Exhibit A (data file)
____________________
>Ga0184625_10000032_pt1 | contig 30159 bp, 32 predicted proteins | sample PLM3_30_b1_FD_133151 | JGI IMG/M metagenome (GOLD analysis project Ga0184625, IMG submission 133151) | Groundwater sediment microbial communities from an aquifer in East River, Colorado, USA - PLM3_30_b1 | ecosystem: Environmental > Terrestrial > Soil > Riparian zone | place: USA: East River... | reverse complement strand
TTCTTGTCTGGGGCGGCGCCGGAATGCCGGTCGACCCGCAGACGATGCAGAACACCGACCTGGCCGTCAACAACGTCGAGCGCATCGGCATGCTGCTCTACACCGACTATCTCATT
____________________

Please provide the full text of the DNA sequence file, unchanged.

>Ga0184625_10000032_pt1 | contig 30159 bp, 32 predicted proteins | sample PLM3_30_b1_FD_133151 | JGI IMG/M metagenome (GOLD analysis project Ga0184625, IMG submission 133151) | Groundwater sediment microbial communities from an aquifer in East River, Colorado, USA - PLM3_30_b1 | ecosystem: Environmental > Terrestrial > Soil > Riparian zone | place: USA: East River... | reverse complement strand
TTCTTGTCTGGGGCGGCGCCGGAATGCCGGTCGACCCGCAGACGATGCAGAACACCGACCTGGCCGTCAACAACGTCGAGCGCATCGGCATGCTGCTCTACACCGACTATCTCATT